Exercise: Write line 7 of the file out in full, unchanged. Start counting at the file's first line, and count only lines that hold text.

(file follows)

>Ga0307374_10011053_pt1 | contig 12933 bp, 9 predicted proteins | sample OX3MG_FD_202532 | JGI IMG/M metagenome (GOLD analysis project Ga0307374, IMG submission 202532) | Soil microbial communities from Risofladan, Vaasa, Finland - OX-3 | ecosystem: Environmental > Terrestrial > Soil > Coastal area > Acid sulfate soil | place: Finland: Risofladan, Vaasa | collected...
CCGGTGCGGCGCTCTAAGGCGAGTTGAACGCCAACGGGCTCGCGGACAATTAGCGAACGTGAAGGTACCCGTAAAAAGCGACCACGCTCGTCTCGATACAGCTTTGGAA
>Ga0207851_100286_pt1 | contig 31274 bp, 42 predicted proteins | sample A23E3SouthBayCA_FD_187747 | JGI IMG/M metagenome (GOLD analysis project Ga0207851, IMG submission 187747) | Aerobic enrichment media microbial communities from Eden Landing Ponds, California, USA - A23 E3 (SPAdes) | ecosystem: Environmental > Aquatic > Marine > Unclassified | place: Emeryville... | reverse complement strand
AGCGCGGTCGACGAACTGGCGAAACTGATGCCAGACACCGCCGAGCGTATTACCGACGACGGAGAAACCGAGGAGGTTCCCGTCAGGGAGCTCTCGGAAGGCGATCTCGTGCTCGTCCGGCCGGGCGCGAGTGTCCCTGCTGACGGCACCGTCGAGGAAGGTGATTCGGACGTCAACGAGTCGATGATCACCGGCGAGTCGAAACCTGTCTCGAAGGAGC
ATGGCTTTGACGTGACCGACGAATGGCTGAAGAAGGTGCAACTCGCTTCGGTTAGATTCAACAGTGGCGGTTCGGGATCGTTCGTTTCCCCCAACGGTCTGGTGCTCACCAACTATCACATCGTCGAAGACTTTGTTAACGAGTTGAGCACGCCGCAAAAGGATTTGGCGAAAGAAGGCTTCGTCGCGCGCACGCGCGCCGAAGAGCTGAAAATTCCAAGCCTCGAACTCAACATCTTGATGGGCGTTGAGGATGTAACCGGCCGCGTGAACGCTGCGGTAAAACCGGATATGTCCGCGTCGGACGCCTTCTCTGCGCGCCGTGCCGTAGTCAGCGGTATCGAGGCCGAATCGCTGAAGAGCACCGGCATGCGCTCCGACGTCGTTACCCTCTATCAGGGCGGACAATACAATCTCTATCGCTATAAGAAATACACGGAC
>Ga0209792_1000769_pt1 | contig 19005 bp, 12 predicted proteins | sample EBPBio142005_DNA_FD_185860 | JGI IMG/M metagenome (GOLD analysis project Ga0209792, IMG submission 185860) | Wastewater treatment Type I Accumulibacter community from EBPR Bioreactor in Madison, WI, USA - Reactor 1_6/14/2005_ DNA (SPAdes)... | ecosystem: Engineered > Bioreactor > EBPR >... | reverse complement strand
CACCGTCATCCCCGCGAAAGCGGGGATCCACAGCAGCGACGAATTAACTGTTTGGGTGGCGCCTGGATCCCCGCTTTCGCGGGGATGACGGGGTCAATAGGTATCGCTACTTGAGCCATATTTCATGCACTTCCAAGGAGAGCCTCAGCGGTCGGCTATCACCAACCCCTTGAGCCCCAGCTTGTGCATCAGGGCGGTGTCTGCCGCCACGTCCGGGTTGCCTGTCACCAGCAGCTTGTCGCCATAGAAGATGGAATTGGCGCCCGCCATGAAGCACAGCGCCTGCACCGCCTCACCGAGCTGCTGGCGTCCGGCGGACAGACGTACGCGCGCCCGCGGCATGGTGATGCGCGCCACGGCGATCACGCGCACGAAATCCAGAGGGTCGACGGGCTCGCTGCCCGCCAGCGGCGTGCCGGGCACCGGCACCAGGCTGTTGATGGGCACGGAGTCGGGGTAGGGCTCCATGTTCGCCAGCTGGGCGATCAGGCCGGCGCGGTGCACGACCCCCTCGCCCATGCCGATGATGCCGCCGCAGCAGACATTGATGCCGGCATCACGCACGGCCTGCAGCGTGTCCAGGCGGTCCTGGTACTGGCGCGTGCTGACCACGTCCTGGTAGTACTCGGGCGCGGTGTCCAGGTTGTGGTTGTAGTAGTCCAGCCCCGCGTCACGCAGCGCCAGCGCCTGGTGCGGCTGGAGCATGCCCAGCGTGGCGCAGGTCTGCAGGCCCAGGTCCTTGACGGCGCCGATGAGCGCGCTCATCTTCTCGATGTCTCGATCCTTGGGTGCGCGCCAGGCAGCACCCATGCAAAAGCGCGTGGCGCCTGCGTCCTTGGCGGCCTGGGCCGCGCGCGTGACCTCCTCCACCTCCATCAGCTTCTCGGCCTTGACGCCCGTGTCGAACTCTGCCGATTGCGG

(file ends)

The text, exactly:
CACCGTCATCCCCGCGAAAGCGGGGATCCACAGCAGCGACGAATTAACTGTTTGGGTGGCGCCTGGATCCCCGCTTTCGCGGGGATGACGGGGTCAATAGGTATCGCTACTTGAGCCATATTTCATGCACTTCCAAGGAGAGCCTCAGCGGTCGGCTATCACCAACCCCTTGAGCCCCAGCTTGTGCATCAGGGCGGTGTCTGCCGCCACGTCCGGGTTGCCTGTCACCAGCAGCTTGTCGCCATAGAAGATGGAATTGGCGCCCGCCATGAAGCACAGCGCCTGCACCGCCTCACCGAGCTGCTGGCGTCCGGCGGACAGACGTACGCGCGCCCGCGGCATGGTGATGCGCGCCACGGCGATCACGCGCACGAAATCCAGAGGGTCGACGGGCTCGCTGCCCGCCAGCGGCGTGCCGGGCACCGGCACCAGGCTGTTGATGGGCACGGAGTCGGGGTAGGGCTCCATGTTCGCCAGCTGGGCGATCAGGCCGGCGCGGTGCACGACCCCCTCGCCCATGCCGATGATGCCGCCGCAGCAGACATTGATGCCGGCATCACGCACGGCCTGCAGCGTGTCCAGGCGGTCCTGGTACTGGCGCGTGCTGACCACGTCCTGGTAGTACTCGGGCGCGGTGTCCAGGTTGTGGTTGTAGTAGTCCAGCCCCGCGTCACGCAGCGCCAGCGCCTGGTGCGGCTGGAGCATGCCCAGCGTGGCGCAGGTCTGCAGGCCCAGGTCCTTGACGGCGCCGATGAGCGCGCTCATCTTCTCGATGTCTCGATCCTTGGGTGCGCGCCAGGCAGCACCCATGCAAAAGCGCGTGGCGCCTGCGTCCTTGGCGGCCTGGGCCGCGCGCGTGACCTCCTCCACCTCCATCAGCTTCTCGGCCTTGACGCCCGTGTCGAACTCTGCCGATTGCGG